Foo Fighters 11th studio album was written in the wake of the death of Taylor Hawkins in 2022, the second time Dave Grohl has lost a bandmate. The loss is felt from the beginning of the record, with the lyrics on the opening track “Rescued” declaring: “It came in a flash, it came out of nowhere/It happened so fast, and then it was over … I’m just waiting to be rescued, bring me back to life.”
“Under You” channels the vibe of “Monkey Wrench”, with up-tempo guitars and a stadium sing-along. It is hard not to think of Hawkins as Grohl sings “This is how I’ll always picture you.” “Hearing Voices” also tips the hat to an old Foos track, “Everlong”. The midsection contains some pop rock numbers such as the soothing “The Glass”, which offers a beautiful melody. On the dreamy, floating “Show Me How”, Grohl’s eldest daughter, Violet, harmonises with her father, who delivers a steady, calm vocal free of his trademark, throat-wrecking yells. “Beyond Me” is a simple, radio friendly power ballad with a Brian May like guitar solo that feels like album filler. However, don’t turn it off. You have been warned – prepare yourself for the last two tracks of the album, as they are a rollercoaster of emotion, and far from “filler”.
The penultimate track, the ten minute epic “The Teacher” is dedicated to his mother who, like Hawkins, also passed away in 2022. It changes moods and almost feels like two separate tracks weaved into one. It delivers evocative rhythm guitar, at times sounding like Joey Santiago of Pixies, and one of the most heart wrenching lines on the entire record: “You showed me how to breathe now you show me how to say goodbye.” Even more powerfully, during the final thirty seconds of the track Grohl repeatedly yells “Goodbye” until static fuzz ends the song.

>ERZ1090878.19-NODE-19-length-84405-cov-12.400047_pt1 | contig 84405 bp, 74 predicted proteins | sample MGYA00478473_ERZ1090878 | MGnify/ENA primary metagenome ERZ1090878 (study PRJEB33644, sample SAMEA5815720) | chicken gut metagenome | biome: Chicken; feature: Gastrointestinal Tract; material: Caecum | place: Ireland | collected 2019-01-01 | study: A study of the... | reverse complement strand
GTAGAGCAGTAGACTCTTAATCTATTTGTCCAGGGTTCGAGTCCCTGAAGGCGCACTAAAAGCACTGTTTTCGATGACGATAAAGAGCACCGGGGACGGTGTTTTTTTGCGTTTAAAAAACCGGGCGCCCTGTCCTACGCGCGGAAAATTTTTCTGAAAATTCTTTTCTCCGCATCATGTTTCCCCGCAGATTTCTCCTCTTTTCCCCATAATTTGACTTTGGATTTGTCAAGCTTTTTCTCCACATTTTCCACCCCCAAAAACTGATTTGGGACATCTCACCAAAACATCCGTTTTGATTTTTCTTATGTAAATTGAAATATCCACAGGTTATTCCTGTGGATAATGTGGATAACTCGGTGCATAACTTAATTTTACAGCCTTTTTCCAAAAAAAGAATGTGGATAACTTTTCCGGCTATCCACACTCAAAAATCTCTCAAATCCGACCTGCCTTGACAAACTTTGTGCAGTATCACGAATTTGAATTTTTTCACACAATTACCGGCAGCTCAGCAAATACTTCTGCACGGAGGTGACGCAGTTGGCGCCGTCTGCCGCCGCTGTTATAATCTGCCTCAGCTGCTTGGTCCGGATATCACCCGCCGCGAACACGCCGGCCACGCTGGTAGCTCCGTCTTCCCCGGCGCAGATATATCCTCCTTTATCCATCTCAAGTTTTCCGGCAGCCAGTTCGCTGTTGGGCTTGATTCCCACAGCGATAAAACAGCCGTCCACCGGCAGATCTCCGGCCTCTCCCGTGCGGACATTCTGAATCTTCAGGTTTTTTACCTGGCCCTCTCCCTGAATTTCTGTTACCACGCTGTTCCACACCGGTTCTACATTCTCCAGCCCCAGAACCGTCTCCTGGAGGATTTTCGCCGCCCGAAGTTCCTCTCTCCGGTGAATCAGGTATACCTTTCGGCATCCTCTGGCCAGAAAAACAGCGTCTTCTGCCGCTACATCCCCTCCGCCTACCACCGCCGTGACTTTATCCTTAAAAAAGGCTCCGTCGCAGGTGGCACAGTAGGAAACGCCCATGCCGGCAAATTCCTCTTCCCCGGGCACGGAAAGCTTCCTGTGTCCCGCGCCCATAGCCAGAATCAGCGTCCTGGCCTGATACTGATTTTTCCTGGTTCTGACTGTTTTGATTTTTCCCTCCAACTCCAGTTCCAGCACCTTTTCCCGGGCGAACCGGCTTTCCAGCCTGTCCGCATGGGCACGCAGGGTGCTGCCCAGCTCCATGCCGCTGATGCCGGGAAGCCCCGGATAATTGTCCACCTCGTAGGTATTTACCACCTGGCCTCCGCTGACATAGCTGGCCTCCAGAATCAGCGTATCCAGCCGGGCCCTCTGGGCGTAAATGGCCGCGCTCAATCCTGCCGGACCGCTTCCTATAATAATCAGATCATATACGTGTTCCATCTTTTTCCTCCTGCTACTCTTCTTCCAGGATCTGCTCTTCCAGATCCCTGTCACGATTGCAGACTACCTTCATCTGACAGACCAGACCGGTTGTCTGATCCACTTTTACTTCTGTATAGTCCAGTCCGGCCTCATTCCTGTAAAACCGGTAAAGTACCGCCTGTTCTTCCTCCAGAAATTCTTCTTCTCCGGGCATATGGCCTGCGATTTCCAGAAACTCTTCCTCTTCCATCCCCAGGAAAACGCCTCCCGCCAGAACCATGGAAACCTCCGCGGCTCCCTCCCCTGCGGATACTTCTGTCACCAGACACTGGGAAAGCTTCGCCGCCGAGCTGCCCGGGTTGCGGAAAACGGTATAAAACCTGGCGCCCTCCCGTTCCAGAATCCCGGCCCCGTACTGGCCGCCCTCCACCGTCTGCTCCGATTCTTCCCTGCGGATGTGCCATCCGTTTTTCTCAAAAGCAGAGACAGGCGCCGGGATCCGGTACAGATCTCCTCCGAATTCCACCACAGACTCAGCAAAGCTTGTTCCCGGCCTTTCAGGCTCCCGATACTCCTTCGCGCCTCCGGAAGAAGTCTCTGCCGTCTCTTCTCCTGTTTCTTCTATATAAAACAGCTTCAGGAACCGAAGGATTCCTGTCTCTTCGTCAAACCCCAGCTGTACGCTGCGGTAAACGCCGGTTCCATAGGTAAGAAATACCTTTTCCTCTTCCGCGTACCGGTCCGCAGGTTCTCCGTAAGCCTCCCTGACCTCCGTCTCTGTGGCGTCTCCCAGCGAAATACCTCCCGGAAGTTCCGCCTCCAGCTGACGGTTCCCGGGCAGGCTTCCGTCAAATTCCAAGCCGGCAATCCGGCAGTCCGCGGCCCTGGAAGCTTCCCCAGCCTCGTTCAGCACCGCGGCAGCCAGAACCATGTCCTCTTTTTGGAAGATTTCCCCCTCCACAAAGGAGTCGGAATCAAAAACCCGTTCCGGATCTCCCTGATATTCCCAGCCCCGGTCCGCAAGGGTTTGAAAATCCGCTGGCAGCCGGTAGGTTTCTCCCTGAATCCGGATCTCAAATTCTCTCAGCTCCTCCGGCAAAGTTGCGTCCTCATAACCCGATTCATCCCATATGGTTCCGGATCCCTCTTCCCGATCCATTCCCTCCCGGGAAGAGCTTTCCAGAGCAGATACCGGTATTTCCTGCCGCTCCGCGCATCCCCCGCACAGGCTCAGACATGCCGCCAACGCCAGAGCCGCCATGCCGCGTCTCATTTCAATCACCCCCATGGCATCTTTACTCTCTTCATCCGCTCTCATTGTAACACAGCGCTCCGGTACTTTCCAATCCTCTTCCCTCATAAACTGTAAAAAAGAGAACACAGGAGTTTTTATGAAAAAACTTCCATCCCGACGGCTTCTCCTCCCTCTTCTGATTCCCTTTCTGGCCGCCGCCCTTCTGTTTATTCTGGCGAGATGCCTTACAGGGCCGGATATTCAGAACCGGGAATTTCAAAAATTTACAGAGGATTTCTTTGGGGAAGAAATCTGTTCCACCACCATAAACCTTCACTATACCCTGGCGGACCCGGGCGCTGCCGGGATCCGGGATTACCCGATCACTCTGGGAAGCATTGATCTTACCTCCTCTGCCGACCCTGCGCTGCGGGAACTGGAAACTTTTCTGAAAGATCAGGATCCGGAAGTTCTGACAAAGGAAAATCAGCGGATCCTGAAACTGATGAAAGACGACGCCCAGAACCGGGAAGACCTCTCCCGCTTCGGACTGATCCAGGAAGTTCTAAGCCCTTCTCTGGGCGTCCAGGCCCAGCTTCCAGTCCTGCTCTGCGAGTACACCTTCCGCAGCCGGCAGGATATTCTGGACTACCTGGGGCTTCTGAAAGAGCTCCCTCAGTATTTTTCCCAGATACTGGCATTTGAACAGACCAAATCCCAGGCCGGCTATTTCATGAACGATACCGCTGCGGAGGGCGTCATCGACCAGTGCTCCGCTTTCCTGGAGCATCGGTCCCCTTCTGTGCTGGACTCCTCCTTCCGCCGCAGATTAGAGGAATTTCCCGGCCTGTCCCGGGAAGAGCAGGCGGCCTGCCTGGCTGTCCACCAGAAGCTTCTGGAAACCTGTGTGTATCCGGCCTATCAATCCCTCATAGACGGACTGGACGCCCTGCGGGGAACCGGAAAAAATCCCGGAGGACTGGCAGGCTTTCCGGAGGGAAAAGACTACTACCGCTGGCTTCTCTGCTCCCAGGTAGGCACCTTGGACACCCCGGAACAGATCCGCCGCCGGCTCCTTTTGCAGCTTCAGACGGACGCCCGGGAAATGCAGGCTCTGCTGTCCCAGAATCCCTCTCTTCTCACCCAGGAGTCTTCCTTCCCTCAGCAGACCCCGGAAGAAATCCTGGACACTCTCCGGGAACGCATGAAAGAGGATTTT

After all that angst, the final slow-building track, “Rest”, begins softly and calmly. The vocal sounds naked and raw, like you are in a room alone with Grohl, who repeats the instruction to “Rest” over and over, while distortion builds in the background. It’s a cathartic end to an emotionally heavy, but still accessible meat-and-potatoes pop and stadium rock album. Suffering has been transformed into the Foos’ strongest record in years, and that’s not a sympathy vote, just the simple truth.
4/6 | Anne-Marie Forker
Release date: 2 June 2023